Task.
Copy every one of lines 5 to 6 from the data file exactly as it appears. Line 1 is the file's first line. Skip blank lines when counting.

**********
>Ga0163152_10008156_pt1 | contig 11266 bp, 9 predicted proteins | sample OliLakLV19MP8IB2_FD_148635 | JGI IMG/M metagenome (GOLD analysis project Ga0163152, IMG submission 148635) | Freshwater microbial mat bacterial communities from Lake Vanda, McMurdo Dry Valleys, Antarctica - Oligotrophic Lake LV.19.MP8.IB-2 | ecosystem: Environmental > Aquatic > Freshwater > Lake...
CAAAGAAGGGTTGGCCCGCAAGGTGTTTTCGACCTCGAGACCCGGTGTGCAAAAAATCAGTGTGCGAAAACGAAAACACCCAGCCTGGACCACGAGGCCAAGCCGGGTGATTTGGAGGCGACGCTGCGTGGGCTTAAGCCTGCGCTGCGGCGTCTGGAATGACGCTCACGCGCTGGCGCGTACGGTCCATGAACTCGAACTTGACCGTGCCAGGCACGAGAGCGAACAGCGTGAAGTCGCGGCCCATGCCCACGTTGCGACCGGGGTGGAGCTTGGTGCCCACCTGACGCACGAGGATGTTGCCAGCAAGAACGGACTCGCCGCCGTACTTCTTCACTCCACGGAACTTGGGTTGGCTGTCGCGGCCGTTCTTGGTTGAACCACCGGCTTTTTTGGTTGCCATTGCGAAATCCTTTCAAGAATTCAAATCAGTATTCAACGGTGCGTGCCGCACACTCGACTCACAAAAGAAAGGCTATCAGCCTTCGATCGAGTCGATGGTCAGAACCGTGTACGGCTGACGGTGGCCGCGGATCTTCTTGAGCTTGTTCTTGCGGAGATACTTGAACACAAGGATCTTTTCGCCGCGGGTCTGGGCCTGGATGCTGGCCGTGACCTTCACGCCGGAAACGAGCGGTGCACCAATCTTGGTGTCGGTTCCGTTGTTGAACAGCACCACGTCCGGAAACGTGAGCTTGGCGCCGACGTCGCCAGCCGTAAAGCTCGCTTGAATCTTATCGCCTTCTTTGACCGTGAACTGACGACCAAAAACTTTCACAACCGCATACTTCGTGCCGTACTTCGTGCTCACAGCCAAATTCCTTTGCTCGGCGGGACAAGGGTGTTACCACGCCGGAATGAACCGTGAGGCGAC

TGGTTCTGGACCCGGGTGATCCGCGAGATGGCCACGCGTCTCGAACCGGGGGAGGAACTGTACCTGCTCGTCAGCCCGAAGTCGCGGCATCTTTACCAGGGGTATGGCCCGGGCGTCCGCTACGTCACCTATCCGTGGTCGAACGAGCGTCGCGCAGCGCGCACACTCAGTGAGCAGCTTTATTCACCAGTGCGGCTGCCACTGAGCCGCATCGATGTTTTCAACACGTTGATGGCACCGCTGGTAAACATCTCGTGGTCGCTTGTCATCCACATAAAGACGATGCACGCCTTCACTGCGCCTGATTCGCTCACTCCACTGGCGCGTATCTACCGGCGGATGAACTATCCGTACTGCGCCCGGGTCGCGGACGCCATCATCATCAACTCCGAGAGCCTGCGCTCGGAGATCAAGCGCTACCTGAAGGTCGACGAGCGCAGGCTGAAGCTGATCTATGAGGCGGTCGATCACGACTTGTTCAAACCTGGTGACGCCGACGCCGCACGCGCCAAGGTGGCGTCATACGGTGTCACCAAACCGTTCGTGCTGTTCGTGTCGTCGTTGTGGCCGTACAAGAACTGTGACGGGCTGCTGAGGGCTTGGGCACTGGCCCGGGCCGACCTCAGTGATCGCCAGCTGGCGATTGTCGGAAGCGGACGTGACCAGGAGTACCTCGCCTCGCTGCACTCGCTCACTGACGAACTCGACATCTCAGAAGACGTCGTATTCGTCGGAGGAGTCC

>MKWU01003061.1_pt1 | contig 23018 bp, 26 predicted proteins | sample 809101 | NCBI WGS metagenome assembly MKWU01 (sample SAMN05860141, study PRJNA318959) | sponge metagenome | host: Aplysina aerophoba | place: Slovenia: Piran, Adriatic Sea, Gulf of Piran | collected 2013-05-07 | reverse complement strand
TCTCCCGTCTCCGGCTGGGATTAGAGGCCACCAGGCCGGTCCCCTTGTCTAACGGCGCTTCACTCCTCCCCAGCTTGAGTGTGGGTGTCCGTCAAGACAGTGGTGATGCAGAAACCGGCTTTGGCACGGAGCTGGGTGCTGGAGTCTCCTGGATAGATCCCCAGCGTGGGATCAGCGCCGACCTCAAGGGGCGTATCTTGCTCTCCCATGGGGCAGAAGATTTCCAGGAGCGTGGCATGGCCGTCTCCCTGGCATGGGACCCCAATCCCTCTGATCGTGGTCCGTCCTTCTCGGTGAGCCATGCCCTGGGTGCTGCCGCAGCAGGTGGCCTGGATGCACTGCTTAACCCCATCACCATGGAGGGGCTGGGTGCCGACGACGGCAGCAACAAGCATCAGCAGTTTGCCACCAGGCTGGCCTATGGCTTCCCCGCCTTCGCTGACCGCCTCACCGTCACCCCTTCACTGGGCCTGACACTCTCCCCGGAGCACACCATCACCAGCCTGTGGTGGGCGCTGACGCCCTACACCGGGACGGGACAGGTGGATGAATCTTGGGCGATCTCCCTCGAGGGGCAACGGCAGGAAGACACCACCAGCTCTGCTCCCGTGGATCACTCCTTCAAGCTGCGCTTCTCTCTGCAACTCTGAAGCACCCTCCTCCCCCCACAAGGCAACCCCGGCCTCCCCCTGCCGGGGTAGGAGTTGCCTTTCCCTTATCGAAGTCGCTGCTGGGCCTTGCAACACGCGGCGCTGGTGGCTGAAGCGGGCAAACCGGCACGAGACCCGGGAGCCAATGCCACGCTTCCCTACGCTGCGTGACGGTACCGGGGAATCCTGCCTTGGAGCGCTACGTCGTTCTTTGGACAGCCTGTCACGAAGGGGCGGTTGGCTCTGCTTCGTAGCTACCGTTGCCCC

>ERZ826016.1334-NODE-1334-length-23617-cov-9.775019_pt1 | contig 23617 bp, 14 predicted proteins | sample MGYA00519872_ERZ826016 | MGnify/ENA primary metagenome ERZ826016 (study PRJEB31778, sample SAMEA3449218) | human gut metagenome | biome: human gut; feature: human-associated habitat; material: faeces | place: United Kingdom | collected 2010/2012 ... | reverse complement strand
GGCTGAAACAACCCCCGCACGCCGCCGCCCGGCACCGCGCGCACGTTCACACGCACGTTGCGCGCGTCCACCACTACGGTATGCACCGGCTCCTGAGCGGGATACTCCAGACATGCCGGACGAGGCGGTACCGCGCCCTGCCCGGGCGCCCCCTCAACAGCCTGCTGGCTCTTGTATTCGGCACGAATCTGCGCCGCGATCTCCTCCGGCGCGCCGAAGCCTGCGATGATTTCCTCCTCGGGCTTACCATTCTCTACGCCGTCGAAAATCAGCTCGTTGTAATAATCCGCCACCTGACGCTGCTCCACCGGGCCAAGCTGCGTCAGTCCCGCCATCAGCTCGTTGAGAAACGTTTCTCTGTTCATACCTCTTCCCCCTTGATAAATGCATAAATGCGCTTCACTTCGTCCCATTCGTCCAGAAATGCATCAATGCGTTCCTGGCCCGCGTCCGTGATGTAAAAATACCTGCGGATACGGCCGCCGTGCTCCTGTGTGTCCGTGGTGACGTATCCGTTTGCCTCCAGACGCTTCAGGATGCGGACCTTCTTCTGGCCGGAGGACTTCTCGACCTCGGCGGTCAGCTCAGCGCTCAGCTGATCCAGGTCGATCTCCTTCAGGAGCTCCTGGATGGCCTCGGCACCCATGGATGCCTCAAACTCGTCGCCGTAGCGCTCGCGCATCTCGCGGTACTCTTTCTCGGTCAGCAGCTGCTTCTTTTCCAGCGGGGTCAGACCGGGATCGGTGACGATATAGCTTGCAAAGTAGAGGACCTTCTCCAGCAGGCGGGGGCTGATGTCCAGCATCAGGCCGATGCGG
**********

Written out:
TCTCCCGTCTCCGGCTGGGATTAGAGGCCACCAGGCCGGTCCCCTTGTCTAACGGCGCTTCACTCCTCCCCAGCTTGAGTGTGGGTGTCCGTCAAGACAGTGGTGATGCAGAAACCGGCTTTGGCACGGAGCTGGGTGCTGGAGTCTCCTGGATAGATCCCCAGCGTGGGATCAGCGCCGACCTCAAGGGGCGTATCTTGCTCTCCCATGGGGCAGAAGATTTCCAGGAGCGTGGCATGGCCGTCTCCCTGGCATGGGACCCCAATCCCTCTGATCGTGGTCCGTCCTTCTCGGTGAGCCATGCCCTGGGTGCTGCCGCAGCAGGTGGCCTGGATGCACTGCTTAACCCCATCACCATGGAGGGGCTGGGTGCCGACGACGGCAGCAACAAGCATCAGCAGTTTGCCACCAGGCTGGCCTATGGCTTCCCCGCCTTCGCTGACCGCCTCACCGTCACCCCTTCACTGGGCCTGACACTCTCCCCGGAGCACACCATCACCAGCCTGTGGTGGGCGCTGACGCCCTACACCGGGACGGGACAGGTGGATGAATCTTGGGCGATCTCCCTCGAGGGGCAACGGCAGGAAGACACCACCAGCTCTGCTCCCGTGGATCACTCCTTCAAGCTGCGCTTCTCTCTGCAACTCTGAAGCACCCTCCTCCCCCCACAAGGCAACCCCGGCCTCCCCCTGCCGGGGTAGGAGTTGCCTTTCCCTTATCGAAGTCGCTGCTGGGCCTTGCAACACGCGGCGCTGGTGGCTGAAGCGGGCAAACCGGCACGAGACCCGGGAGCCAATGCCACGCTTCCCTACGCTGCGTGACGGTACCGGGGAATCCTGCCTTGGAGCGCTACGTCGTTCTTTGGACAGCCTGTCACGAAGGGGCGGTTGGCTCTGCTTCGTAGCTACCGTTGCCCC

>ERZ826016.1334-NODE-1334-length-23617-cov-9.775019_pt1 | contig 23617 bp, 14 predicted proteins | sample MGYA00519872_ERZ826016 | MGnify/ENA primary metagenome ERZ826016 (study PRJEB31778, sample SAMEA3449218) | human gut metagenome | biome: human gut; feature: human-associated habitat; material: faeces | place: United Kingdom | collected 2010/2012 ... | reverse complement strand